Introduced last fall, GDC enables customers to deploy managed servers and software in private datacenters and at communication service provider or on the edge.
Its latest update sees Google reposition Anthos on-prem, introduced back in 2020, as the bring-your-own-server edition of GDC. Using the service, customers can extend Google Cloud-style management and services to applications running on-prem.
The UK's Competition and Markets Authority is lining up yet another investigation into Google over its dominance of the digital advertising market.
This latest inquiry, announced Thursday, is the second major UK antitrust investigation into Google this year alone. In March this year the UK, together with the European Union, said it wished to examine Google's "Jedi Blue" agreement with Meta to allegedly favor the former's Open Bidding ads platform.
The news also follows proposals last week by a bipartisan group of US lawmakers to create legislation that could force Alphabet's Google, Meta's Facebook, and Amazon to divest portions of their ad businesses.
The United Kingdom's Competition and Markets Authority (CMA) on Friday said it intends to launch an investigation of Apple's and Google's market power with respect to mobile browsers and cloud gaming, and to take enforcement action against Google for its app store payment practices.
"When it comes to how people use mobile phones, Apple and Google hold all the cards," said Andrea Coscelli, Chief Executive of the CMA, in a statement. "As good as many of their services and products are, their strong grip on mobile ecosystems allows them to shut out competitors, holding back the British tech sector and limiting choice."
The decision to open a formal investigation follows the CMA's year-long study of the mobile ecosystem. The competition watchdog's findings have been published in a report that concludes Apple and Google have a duopoly that limits competition.
Google has promised to cough up $118 million to settle a years-long gender-discrimination class-action lawsuit that alleged the internet giant unfairly pays men more than women.
The case, launched in 2017, was led by three women, Kelly Ellis, Holly Pease, and Kelli Wisuri, who filed a complaint alleging the search giant hires women in lower-paying positions compared to men despite them having the same qualifications. Female staff are also less likely to get promoted, it was claimed.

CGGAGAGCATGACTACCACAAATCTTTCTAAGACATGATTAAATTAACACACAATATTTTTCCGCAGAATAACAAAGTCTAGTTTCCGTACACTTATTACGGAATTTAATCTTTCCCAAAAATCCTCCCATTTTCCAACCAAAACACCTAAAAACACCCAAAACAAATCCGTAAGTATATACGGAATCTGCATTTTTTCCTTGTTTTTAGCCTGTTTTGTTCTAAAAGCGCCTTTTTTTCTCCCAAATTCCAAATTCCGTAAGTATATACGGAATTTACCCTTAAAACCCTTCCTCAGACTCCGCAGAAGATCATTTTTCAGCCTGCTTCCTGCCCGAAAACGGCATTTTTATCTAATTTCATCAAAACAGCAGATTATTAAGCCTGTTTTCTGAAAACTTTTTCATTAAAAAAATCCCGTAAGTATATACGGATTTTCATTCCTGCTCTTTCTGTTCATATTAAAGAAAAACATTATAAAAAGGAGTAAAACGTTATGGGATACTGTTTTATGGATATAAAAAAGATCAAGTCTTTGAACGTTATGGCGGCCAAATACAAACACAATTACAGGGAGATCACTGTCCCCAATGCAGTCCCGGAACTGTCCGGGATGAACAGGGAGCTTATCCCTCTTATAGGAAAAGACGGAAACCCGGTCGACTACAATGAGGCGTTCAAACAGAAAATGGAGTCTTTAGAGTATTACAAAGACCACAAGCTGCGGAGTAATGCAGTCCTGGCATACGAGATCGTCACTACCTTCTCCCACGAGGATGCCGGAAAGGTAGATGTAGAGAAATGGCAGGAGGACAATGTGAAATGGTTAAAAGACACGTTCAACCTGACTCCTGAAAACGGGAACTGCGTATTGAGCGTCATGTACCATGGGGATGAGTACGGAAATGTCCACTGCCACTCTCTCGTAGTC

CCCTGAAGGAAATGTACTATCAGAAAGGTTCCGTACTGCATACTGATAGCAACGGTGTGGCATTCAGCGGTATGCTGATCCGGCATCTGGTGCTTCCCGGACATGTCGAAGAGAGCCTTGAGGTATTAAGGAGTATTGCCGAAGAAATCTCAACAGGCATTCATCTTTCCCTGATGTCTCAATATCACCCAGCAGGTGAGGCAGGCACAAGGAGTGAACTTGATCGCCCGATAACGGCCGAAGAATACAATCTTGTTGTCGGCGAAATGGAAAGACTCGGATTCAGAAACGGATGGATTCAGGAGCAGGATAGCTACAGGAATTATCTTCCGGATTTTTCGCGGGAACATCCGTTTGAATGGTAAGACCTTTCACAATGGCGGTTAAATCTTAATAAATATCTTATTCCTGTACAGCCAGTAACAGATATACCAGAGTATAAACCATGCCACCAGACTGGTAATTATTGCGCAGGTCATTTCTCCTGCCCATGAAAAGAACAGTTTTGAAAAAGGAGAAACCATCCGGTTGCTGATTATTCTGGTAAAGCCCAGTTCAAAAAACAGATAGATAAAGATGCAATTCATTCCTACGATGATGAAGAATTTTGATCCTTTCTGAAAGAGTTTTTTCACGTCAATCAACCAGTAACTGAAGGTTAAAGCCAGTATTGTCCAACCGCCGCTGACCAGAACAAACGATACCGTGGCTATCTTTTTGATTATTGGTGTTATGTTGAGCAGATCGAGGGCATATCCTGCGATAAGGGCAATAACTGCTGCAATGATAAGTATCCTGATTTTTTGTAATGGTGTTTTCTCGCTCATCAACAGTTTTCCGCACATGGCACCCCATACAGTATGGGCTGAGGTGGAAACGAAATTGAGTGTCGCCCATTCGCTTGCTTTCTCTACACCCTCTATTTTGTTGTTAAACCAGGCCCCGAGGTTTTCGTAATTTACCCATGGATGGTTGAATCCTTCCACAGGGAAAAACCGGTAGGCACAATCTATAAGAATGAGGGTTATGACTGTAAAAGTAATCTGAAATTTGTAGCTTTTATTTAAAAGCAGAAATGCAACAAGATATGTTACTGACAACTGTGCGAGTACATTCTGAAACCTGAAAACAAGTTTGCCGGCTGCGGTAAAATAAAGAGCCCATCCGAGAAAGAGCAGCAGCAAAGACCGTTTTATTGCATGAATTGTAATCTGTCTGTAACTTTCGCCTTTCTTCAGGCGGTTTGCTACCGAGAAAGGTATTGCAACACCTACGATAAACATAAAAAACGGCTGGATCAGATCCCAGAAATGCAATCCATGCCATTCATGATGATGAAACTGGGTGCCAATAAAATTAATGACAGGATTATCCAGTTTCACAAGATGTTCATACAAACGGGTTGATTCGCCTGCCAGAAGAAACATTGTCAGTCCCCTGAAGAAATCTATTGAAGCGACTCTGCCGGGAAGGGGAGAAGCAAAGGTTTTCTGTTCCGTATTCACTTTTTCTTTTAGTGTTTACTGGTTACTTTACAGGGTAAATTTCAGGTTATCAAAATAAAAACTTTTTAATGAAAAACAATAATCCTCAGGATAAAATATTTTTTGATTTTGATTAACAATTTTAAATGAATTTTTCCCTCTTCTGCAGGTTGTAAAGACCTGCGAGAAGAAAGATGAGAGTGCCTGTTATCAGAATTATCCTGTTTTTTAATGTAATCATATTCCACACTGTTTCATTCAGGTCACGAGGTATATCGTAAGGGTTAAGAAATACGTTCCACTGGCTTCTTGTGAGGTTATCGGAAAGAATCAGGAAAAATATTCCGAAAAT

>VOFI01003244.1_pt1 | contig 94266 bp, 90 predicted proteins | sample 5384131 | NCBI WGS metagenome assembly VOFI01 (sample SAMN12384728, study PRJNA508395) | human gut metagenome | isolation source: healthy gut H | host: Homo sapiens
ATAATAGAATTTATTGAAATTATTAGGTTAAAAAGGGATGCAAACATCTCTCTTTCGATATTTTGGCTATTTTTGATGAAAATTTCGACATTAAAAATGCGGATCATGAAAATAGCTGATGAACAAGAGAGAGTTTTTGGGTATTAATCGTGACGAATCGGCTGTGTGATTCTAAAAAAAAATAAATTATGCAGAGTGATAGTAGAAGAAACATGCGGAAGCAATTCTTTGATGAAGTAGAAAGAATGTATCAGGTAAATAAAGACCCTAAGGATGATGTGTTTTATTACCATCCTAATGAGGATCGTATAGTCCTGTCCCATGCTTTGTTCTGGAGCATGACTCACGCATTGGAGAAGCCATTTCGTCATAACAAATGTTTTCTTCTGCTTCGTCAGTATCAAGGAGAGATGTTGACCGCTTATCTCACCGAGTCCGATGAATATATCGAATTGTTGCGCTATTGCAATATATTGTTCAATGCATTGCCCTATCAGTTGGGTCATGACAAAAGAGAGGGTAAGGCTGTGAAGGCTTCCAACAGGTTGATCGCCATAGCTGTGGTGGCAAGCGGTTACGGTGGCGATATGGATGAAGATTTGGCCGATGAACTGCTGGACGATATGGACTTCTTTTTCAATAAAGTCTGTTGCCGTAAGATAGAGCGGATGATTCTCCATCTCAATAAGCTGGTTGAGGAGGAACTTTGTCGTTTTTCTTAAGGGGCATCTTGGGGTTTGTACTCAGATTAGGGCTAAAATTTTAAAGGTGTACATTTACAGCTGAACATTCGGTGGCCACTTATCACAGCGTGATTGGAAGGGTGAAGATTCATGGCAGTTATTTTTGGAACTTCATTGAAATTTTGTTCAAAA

Gender discrimination also exists within the same job tier, too, the complaint stated. Google was accused of paying women less than their male counterparts despite them doing the same work. The lawsuit was later upgraded to a class-action status when a fourth woman, Heidi Lamar, joined as a plaintiff. The class is said to cover more than 15,000 people.
Spyware developed by Italian firm RCS Labs was used to target cellphones in Italy and Kazakhstan — in some cases with an assist from the victims' cellular network providers, according to Google's Threat Analysis Group (TAG).
RCS Labs customers include law-enforcement agencies worldwide, according to the vendor's website. It's one of more than 30 outfits Google researchers are tracking that sell exploits or surveillance capabilities to government-backed groups. And we're told this particular spyware runs on both iOS and Android phones.
We understand this particular campaign of espionage involving RCS's spyware was documented last week by Lookout, which dubbed the toolkit "Hermit." We're told it is potentially capable of spying on the victims' chat apps, camera and microphone, contacts book and calendars, browser, and clipboard, and beam that info back to base. It's said that Italian authorities have used this tool in tackling corruption cases, and the Kazakh government has had its hands on it, too.